The GPL as a business license is a crock. While in theory, it's nice to think the GPL should be applied to all free software, you would be surprised how many businesses won't use GPL'd software due to the grey areas and license loopholes it leaves wide open. We just had to make such a comparison and decided we can't use MySQL, so we went with PostgreSQL.

We donate to the open source projects we use, but we're damn sure not going to allow anyone to redistribute our code simply because we included a GPL piece in it. The GPL is holding back a lot of very good projects from achieving commercial success.
--
Pretty Fly for a White Guy™
B
Premium,MVM
join:2000-10-28

Re: Dumb...

I understand; that's well written and sounds well-meaning, but isn't it just a bit ridiculous? The GPL is "holding back" these projects because the stubborn writers of the code YOU WANT TO SELL won't let you do it? But... they have no obligation to let you sell their code on your terms! You're perfectly free to seek separate alternative licenses from those developers or to seek alternatives, as you've done.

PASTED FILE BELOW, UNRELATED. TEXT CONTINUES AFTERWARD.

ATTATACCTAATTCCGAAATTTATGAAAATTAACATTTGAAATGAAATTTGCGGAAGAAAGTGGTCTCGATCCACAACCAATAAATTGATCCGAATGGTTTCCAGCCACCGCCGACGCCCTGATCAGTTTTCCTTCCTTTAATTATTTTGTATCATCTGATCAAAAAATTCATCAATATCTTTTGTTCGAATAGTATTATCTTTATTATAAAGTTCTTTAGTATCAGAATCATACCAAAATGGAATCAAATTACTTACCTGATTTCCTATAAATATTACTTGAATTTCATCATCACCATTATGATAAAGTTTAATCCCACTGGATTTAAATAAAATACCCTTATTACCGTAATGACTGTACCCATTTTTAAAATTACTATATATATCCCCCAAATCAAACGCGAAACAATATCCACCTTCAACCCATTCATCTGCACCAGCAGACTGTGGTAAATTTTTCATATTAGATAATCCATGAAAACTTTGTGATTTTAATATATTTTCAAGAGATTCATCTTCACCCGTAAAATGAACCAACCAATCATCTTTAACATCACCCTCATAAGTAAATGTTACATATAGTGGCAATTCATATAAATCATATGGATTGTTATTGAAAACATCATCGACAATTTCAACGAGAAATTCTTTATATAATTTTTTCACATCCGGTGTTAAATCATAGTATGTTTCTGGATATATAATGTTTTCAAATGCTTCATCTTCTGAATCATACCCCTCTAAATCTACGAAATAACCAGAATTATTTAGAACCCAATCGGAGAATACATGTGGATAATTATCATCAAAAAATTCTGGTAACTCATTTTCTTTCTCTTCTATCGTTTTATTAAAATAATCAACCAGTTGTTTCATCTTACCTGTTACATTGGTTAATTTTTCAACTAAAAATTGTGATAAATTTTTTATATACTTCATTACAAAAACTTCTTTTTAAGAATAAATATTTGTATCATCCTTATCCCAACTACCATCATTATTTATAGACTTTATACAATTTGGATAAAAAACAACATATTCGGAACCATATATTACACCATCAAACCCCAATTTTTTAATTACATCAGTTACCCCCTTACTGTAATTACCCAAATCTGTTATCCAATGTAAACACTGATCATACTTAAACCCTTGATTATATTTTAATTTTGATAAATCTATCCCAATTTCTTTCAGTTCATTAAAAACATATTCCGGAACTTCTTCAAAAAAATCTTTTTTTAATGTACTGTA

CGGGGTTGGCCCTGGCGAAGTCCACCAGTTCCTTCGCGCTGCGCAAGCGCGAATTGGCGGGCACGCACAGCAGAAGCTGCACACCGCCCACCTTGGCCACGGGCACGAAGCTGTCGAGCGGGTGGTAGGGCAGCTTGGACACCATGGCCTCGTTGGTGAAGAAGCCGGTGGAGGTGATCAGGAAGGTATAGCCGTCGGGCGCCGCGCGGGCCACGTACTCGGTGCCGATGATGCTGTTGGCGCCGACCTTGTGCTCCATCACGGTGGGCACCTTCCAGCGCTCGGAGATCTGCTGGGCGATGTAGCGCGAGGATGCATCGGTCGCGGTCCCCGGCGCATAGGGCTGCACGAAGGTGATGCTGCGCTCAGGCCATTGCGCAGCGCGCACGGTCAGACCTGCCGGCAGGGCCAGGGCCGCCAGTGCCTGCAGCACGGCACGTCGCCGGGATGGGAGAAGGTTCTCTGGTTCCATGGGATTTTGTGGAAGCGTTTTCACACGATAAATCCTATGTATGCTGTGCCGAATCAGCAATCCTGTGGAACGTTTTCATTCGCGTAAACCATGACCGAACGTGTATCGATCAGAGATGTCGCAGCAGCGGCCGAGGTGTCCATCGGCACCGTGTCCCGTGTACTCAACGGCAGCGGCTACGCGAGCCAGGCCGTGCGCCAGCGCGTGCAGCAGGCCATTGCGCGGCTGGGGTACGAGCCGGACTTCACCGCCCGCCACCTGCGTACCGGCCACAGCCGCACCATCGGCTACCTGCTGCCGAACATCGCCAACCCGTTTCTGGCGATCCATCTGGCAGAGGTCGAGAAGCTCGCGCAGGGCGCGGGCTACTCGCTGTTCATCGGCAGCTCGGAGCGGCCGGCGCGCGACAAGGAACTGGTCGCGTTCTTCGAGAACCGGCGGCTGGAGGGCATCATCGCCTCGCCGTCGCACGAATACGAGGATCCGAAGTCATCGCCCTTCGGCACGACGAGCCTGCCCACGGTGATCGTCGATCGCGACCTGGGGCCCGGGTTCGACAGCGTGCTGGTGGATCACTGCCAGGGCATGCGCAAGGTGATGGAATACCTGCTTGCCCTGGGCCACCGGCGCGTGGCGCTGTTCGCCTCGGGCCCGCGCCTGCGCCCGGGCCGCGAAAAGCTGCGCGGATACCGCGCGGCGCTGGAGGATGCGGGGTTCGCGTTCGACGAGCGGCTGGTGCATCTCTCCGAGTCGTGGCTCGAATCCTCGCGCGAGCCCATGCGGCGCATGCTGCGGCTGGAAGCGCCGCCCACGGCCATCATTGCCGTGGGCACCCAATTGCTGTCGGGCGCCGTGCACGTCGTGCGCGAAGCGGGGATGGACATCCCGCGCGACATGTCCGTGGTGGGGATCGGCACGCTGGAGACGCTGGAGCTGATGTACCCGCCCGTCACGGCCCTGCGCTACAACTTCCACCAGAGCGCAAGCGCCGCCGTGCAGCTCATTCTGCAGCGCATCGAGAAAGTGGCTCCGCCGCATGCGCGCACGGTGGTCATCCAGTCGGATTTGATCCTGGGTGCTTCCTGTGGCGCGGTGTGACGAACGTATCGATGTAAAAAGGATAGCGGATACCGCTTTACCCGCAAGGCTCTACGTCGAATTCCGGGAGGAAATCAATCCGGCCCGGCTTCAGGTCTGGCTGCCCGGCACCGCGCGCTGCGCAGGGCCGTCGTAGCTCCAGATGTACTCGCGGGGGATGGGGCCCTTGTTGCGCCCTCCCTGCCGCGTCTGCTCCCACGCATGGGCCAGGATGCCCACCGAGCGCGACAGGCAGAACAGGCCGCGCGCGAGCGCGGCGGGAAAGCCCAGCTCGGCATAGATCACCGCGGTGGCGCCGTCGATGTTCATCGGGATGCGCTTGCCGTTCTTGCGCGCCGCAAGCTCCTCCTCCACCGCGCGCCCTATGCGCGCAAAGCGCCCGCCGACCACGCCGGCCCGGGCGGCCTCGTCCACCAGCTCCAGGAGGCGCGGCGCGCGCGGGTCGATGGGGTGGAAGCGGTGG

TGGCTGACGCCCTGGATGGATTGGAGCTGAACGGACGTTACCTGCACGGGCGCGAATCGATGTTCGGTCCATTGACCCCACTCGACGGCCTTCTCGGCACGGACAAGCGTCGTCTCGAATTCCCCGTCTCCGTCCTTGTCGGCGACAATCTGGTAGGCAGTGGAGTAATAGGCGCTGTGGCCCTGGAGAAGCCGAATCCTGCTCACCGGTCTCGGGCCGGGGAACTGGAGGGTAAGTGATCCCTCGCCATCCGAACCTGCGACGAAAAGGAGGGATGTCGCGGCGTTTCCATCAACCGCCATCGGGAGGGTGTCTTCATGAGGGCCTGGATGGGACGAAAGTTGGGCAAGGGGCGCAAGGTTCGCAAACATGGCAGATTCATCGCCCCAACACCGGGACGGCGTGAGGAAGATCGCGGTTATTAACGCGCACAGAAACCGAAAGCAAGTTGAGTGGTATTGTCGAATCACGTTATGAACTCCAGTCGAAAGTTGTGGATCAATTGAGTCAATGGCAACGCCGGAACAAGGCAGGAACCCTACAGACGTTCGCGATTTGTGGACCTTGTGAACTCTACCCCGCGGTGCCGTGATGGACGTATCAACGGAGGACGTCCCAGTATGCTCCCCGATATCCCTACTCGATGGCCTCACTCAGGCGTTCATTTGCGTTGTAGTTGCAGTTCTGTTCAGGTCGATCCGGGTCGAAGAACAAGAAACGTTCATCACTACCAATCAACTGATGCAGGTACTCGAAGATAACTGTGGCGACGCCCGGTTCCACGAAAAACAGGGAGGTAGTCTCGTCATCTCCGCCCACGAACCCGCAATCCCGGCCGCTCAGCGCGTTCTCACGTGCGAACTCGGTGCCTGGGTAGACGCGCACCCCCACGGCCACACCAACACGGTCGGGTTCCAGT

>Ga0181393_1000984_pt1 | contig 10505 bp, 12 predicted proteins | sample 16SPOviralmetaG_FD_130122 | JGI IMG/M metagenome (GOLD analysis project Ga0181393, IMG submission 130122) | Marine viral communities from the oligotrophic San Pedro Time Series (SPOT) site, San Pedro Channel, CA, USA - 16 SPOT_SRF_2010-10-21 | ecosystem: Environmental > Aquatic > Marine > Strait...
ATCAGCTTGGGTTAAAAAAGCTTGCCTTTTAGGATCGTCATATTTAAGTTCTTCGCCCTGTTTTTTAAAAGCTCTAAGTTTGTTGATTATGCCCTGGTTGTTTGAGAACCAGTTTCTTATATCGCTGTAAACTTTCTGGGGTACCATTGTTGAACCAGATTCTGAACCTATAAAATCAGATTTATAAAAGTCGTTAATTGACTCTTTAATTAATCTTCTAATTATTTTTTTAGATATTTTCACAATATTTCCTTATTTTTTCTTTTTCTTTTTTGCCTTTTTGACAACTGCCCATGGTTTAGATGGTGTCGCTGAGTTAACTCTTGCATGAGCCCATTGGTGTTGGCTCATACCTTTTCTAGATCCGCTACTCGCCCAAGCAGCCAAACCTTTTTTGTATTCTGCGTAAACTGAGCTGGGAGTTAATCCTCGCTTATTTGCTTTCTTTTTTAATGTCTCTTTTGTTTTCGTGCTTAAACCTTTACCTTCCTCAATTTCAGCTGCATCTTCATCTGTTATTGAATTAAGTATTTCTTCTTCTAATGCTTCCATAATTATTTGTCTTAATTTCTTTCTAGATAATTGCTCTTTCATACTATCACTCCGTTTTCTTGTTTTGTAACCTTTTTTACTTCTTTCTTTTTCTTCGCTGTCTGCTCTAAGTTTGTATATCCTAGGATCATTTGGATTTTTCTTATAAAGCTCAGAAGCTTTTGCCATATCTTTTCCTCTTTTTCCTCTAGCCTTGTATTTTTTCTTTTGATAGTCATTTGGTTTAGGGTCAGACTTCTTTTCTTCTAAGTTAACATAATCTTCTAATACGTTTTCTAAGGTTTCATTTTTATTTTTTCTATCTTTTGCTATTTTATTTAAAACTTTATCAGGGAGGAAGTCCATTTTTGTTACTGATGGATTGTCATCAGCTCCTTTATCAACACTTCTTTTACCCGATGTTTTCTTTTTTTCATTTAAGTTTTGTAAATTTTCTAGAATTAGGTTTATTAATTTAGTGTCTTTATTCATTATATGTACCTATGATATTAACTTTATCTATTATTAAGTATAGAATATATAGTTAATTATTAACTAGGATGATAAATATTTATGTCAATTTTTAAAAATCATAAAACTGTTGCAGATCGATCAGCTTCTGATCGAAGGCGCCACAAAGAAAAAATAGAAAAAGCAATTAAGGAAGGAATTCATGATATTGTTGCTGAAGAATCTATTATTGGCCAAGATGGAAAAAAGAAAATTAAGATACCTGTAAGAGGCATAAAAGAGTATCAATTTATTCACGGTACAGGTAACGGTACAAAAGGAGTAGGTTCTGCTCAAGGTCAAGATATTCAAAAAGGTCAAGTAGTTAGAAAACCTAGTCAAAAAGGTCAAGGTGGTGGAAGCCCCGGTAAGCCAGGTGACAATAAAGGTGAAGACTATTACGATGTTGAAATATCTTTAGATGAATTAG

Why aren't you just as mad at all the OTHER developers (you know, your closed-source competitors who write software that competes with yours) for not letting you freely redistribute /resell THEIR code on your terms? Why be angry only with GPL developers?

I understand your point, but it's just backwards. It's only "holding back" projects that seek to close up their sources, like your own. Agreed, I suppose that much is arguably "viral".

That said, I'm certainly glad you're respecting the license anyhow! Lesser companies don't even think twice.

-- B

P.S. I'd point out how funny the part about "damn sure not going to allow anyone to redistribute our code" is for someone who wants to take advantage of redistributed "Free" (GPL) software, but I think it's self-apparent...
--
In a realm outside causality and function

Matt3
All noise, no signal.
Premium
join:2003-07-20
Jamestown, NC
kudos:12

Re: Dumb...

said by B:

I understand; that's well written and sounds well-meaning, but isn't it just a bit ridiculous? The GPL is "holding back" these projects because the stubborn writers of the code YOU WANT TO SELL won't let you do it? But... they have no obligation to let you sell their code on your terms! You're perfectly free to seek separate alternative licenses from those developers or to seek alternatives, as you've done.